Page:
These links, to be used only on losing contact, do not guarantee a contact. When a team finds a message in its emergency drop, it might do no more than send an alert message to headquarters. Headquarters might determine, through SIGINT or other sources, that the enemy had captured the leadership and the entire team, and order the other team not to attempt contact. If headquarters can have reasonable confidence that there is a communications failure or partial compromise, it might send a new contact to the survivors.
When the cut-off team has electronic communications, such as the Internet, it has a much better chance of eluding surveillance and getting emergency instructions than by using a dead drop that can be under physical surveillance.
Due to cultural differences, assuming the al-Qaeda Training Manual
is authentic, Islamic cell structures may differ from the Western mode. "Al-Qaida’s minimal core group, only accounting for the leadership, can also be viewed topologically as a ring or chain network, with each leader/node heading their own particular hierarchy.
"Such networks function by having their sub-networks provide information and other forms of support (the ‘many-to-one’ model), while the core group supplies ‘truth’ (of interpretation of Islam in this case—spiritual and political) and decisions/directions (the ‘one-to-many’ model). Trust and personal relationships are an essential part of the Al-Qaida network (a limiting factor, even while it provides enhanced security). Even while cell members are trained as ‘replaceable’ units, ‘vetting’ of members occurs during the invited training period under the observation of the core group.
Cells of this structure are built outwards, from an internal leadership core. Superficially, this might be likened to a Western cell structure that emanates from a headquarters, but the Western centrality is bureaucratic, while the Islamic (or structures in other non-western cultures) builds on close personal relationships, often built over years, perhaps involving family or other in-group linkages. Such in-groups are thus extremely hard to infiltrate; infiltration has a serious chance only outside the in-group. Still, it may be possible for an in-group to be compromised through COMINT or, in rare cases, by compromising a member.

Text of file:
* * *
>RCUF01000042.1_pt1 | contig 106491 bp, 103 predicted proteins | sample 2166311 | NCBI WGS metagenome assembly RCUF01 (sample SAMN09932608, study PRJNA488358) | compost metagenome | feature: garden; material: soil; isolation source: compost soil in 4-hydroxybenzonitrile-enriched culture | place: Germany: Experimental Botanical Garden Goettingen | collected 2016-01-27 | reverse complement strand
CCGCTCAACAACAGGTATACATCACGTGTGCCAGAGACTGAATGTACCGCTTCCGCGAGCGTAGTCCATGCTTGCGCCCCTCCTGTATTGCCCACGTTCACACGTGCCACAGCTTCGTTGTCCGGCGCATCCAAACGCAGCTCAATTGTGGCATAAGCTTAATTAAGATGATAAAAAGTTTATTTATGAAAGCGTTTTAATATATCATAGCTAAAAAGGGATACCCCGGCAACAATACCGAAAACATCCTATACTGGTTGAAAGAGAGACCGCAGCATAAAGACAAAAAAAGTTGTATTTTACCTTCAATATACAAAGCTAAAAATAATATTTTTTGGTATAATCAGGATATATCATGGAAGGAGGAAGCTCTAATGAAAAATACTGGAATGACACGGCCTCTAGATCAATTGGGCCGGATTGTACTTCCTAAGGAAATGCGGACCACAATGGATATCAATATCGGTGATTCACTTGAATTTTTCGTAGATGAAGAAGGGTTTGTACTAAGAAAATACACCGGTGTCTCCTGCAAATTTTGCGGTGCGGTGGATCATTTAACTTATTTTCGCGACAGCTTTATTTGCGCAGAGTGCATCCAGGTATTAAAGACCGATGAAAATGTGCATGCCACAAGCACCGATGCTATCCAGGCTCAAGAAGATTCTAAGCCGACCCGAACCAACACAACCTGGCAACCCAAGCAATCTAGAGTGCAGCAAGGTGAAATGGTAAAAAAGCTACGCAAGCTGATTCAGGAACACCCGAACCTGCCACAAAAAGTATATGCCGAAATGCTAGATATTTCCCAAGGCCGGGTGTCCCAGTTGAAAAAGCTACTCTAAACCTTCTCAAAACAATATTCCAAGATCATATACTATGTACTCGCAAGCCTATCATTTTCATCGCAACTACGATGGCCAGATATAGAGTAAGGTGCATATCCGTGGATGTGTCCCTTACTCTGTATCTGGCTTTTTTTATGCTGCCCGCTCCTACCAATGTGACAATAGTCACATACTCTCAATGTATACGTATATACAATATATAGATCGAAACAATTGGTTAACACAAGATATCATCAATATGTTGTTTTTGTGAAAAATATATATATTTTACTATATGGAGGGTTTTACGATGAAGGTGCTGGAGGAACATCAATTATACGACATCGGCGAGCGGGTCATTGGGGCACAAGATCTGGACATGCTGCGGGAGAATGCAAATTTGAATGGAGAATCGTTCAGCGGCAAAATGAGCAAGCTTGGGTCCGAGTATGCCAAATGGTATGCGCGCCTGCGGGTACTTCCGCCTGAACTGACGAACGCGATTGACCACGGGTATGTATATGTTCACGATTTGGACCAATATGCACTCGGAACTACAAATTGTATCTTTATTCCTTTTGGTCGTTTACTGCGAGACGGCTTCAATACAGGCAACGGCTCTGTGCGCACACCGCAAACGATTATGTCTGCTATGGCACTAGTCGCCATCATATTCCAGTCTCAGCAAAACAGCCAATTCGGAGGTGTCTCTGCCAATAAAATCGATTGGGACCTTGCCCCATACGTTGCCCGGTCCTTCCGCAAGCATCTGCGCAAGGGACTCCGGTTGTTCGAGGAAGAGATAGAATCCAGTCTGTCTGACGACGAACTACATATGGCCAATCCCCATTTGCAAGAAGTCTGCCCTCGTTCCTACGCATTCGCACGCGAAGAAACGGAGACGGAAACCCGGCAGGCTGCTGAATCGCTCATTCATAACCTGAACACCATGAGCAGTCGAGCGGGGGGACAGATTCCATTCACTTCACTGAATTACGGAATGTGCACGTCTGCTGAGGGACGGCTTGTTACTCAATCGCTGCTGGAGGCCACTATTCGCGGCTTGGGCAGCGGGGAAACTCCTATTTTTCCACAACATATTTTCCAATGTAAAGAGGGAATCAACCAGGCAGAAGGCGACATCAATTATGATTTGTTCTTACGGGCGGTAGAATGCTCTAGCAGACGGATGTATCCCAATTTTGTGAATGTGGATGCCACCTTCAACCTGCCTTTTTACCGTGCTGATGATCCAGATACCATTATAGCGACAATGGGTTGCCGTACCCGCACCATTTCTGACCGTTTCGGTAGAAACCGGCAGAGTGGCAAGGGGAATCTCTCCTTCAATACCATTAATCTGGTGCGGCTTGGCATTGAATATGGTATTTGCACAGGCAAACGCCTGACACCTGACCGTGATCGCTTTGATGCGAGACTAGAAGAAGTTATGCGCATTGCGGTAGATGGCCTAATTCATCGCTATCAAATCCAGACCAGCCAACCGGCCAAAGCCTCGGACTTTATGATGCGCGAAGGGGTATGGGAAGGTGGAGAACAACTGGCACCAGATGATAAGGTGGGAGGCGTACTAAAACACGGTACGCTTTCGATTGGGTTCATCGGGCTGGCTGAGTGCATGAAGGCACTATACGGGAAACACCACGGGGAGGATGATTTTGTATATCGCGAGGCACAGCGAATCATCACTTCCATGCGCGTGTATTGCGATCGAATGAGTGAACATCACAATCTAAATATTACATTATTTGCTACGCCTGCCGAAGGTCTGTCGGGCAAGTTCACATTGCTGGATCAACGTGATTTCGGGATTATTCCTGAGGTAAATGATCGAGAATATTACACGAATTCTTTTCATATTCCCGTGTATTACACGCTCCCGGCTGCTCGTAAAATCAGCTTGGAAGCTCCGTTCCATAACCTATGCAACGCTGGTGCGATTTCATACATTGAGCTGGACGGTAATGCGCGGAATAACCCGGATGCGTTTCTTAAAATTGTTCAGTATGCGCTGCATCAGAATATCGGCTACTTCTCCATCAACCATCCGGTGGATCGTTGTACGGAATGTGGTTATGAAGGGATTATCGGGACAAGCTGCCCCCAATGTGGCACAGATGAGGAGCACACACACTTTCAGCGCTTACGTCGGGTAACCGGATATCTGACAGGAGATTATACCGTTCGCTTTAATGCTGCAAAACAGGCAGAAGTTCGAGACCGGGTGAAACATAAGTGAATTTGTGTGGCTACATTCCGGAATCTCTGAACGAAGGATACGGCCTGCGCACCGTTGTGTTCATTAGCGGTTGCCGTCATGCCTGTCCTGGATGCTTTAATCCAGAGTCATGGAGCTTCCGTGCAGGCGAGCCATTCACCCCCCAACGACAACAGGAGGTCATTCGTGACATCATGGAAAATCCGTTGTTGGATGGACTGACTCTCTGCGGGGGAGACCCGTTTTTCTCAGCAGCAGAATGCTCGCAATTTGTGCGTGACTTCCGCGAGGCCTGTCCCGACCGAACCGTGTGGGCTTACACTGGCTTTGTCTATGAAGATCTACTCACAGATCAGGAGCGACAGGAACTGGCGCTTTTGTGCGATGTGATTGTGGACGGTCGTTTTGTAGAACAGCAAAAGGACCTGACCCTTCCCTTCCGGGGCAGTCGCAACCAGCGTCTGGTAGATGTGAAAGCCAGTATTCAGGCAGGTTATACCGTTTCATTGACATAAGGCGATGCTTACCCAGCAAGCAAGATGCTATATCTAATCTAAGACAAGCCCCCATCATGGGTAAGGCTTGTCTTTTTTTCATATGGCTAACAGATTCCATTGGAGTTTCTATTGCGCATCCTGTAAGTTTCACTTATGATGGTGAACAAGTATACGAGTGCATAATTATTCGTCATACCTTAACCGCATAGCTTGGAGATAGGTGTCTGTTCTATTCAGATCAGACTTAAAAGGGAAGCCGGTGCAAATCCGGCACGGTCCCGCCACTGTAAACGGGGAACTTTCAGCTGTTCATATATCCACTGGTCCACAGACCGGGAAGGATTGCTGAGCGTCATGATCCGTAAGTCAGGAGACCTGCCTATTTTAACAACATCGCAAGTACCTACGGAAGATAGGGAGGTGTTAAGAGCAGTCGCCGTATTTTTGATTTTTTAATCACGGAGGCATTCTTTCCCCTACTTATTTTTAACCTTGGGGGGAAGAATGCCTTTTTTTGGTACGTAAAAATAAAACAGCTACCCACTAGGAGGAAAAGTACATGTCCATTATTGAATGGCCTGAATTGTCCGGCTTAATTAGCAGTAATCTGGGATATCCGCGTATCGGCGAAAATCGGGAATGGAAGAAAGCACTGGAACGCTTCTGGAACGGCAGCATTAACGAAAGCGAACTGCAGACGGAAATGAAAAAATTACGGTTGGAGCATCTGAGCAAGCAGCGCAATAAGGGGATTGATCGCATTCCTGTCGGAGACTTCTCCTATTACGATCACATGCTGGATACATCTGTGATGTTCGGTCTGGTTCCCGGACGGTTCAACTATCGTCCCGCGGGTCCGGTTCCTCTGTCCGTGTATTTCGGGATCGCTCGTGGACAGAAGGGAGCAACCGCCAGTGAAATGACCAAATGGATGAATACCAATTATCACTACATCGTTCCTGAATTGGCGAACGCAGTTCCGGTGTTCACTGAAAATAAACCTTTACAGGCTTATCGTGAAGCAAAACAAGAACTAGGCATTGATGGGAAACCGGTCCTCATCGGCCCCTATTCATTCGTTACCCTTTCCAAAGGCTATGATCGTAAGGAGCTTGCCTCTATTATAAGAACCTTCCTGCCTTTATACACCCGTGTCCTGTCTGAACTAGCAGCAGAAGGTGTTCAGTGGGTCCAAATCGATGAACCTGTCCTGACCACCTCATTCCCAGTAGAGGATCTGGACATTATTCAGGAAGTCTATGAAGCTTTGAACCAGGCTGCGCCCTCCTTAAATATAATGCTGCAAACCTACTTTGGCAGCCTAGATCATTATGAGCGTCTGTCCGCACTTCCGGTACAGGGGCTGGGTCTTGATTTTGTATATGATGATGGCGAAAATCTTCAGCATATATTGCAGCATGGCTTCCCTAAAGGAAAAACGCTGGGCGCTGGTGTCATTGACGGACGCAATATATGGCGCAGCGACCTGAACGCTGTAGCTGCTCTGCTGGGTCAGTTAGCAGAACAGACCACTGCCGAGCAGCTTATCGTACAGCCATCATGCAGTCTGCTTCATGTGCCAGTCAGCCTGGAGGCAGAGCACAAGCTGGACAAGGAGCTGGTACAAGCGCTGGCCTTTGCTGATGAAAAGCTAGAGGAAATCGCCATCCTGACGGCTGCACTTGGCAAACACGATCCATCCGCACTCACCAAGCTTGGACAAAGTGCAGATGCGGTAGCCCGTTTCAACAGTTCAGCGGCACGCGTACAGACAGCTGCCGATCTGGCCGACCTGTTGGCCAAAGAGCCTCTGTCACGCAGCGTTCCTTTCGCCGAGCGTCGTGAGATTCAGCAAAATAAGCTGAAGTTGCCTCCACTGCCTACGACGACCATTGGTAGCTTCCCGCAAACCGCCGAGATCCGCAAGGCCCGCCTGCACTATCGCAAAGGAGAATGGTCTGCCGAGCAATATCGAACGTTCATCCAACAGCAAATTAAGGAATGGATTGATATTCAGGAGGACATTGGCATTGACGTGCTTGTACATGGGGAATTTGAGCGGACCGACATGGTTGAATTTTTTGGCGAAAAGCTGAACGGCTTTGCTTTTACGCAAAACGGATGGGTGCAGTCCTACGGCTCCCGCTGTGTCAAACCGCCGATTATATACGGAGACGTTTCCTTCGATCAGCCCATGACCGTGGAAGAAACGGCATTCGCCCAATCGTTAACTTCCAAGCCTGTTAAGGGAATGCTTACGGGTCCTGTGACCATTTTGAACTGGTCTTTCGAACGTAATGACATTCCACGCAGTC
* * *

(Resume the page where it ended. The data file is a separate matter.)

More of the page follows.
The core group is logically a ring, but is superimposed on an inner hub-and-spoke structure of ideological authority. Each member of the core forms another hub and spoke system (see infrastructure cells, the spokes leading to infrastructure cells under the supervision of the core group member, and possibly to operational groups which the headquarters support. Note that in this organization, there is a point at which the operational cell becomes autonomous of the core. Members surviving the operation may rejoin at various points.
Osama, in this model, has the main responsibility of commanding the organization and being the spokesman on propaganda video and audio messages distributed by the propaganda cell. The other members of the core each command one or more infrastructure cells.